“For just as each of us has one body with many members, and these members do not all have the same function, so in Christ we, though many, form one body, and each member belongs to all the others. We have different gifts, according to the grace given to each of us. If your gift is prophesying, then prophesy in accordance with your faith; if it is serving, then serve; if it is teaching, then teach; if it is to encourage, then give encouragement; if it is giving, then give generously; if it is to lead, do it diligently; if it is to show mercy, do it cheerfully” (Rom. 12:4-8 TNIV).
How many of you had the joy of watching family and friends open gifts over Christmas? Did you eagerly wait for a loved one to open a gift you had selected, purchased and wrapped yourself? Did you feel intense pleasure when your gift brought joy to its recipient? Did you recognize in that brief moment that the pleasure of giving always exceeds the joy of receiving? I can only imagine that this is how God the Father must have felt, when giving us the greatest gift of all—his Son, our Savior, Jesus. While our joy in receiving Christ is enormous, I believe God’s joy in giving himself as our Redeemer is even greater!
The tradition of giving and the pleasure it brings others is part of our Christian faith. Giving to others, particularly individuals in need, is one of the reasons Christian faith grew so rapidly, especially during the early centuries. Historians note that the unworldly generosity of Christians toward widows, orphans, the lonely and the bereaved gave way to a radical community that attracted not only the lower classes but also the suspicion of Roman politicians. Few understood selfless giving to those who could not return the favor. According to Gerald Sittser, in Water from a Deep Well, while “Roman culture emphasized reciprocity…Christians emphasized stewardship and charity, based on an ethic of love” (Sittser: 62).
The joy of giving—based on the ethic of love—is integral to Paul’s teachings on the spiritual gifts in Romans 12, a chapter that begins with a call to nonconformity. “Do not conform to the pattern of this world, but be transformed…” (Rom. 12:2). How is our nonconformity and difference with the world expressed? According to Paul, our uniqueness as believers comes through the radical community and interdependence that result when we use our gifts to serve one another. If using our gifts molds us into the body of Christ, the Church, how tragic it is when gender is used as an excuse to exclude women from using their gifts of teaching and leadership. Notice Paul does not mention gender as limiting the gifts God has given each believer. Certainly, this is the likely place to mention such an important fact, if indeed that was Paul’s intention. But it is not! The gifts are given and used through the ethic of love and faithful stewardship and are not limited by gender. Paul says that if “your gift is giving, then give generously; if it is to lead, do it diligently; if it is to show mercy, do it cheerfully…Be devoted to one another in love” (Rom. 12:8-10). Love unites giver and receiver as the body of Christ.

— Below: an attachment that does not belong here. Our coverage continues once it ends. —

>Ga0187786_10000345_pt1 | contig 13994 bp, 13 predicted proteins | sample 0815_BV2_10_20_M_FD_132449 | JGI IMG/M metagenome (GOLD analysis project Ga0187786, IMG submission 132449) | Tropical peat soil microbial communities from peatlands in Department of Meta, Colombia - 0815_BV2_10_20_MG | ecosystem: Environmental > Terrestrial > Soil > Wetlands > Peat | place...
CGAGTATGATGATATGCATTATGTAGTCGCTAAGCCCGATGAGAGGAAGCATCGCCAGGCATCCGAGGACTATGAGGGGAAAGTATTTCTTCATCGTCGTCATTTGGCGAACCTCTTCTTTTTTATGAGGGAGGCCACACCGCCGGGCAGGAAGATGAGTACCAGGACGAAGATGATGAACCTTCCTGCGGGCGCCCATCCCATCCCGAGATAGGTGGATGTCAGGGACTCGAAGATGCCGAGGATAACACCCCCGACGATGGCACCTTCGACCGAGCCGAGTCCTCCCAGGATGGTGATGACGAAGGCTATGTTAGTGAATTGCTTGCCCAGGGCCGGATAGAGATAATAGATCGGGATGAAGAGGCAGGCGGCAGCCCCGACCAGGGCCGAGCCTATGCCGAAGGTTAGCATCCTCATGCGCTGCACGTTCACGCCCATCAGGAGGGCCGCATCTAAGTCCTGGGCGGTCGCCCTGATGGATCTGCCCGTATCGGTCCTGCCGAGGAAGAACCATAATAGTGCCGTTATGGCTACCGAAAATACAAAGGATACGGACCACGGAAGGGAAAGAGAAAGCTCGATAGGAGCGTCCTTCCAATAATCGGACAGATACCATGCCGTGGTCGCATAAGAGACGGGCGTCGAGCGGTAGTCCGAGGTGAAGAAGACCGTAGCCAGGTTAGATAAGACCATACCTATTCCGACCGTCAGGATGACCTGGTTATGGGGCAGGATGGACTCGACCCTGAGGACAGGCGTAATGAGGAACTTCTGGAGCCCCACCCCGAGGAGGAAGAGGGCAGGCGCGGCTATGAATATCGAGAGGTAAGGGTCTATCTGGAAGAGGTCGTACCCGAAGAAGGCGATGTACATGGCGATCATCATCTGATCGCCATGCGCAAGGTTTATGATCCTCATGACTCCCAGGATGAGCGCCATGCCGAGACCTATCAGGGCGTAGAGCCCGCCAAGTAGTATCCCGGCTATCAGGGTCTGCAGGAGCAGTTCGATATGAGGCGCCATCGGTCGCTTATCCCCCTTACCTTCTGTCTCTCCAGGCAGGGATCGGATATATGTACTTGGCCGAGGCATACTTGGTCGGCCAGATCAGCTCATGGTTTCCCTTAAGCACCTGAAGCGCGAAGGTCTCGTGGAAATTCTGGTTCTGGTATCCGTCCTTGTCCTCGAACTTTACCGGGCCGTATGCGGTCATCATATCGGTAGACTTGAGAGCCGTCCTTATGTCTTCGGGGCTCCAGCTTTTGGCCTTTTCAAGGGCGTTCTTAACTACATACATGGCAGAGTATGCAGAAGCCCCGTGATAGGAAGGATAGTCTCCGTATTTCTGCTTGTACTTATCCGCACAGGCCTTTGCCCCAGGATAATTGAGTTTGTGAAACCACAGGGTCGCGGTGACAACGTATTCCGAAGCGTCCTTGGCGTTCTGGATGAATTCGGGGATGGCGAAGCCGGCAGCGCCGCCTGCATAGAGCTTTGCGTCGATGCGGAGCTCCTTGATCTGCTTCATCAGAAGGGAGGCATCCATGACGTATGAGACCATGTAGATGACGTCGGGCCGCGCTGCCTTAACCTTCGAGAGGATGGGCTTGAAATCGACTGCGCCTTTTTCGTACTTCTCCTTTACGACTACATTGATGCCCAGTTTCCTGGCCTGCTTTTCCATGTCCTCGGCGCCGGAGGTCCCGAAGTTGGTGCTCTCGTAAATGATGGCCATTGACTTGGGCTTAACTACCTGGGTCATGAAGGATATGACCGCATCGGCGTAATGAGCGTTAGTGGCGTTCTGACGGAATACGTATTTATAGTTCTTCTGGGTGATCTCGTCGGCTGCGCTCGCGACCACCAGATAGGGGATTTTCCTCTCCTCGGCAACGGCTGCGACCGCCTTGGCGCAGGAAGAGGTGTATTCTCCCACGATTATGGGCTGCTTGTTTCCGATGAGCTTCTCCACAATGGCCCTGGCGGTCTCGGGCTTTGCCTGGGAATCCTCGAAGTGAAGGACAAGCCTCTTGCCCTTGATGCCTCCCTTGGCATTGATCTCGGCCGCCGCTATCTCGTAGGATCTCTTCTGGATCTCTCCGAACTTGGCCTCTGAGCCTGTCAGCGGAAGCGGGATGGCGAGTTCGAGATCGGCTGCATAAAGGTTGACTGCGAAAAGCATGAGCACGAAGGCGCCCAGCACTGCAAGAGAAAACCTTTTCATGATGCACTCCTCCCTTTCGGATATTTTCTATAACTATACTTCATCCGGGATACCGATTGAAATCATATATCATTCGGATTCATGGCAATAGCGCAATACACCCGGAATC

Friends, as we enlarge our joy by giving gifts to one another, let us also press on to free the gifts God has given women. Just as in the first century, the world is watching us carefully, eager to join a community built on an ethic of love and service to one another without regard to gender.
In the season of giving, will you make a generous gift to CBE this year? Together we do make a difference! May God give you joy because of your faithfulness and generosity.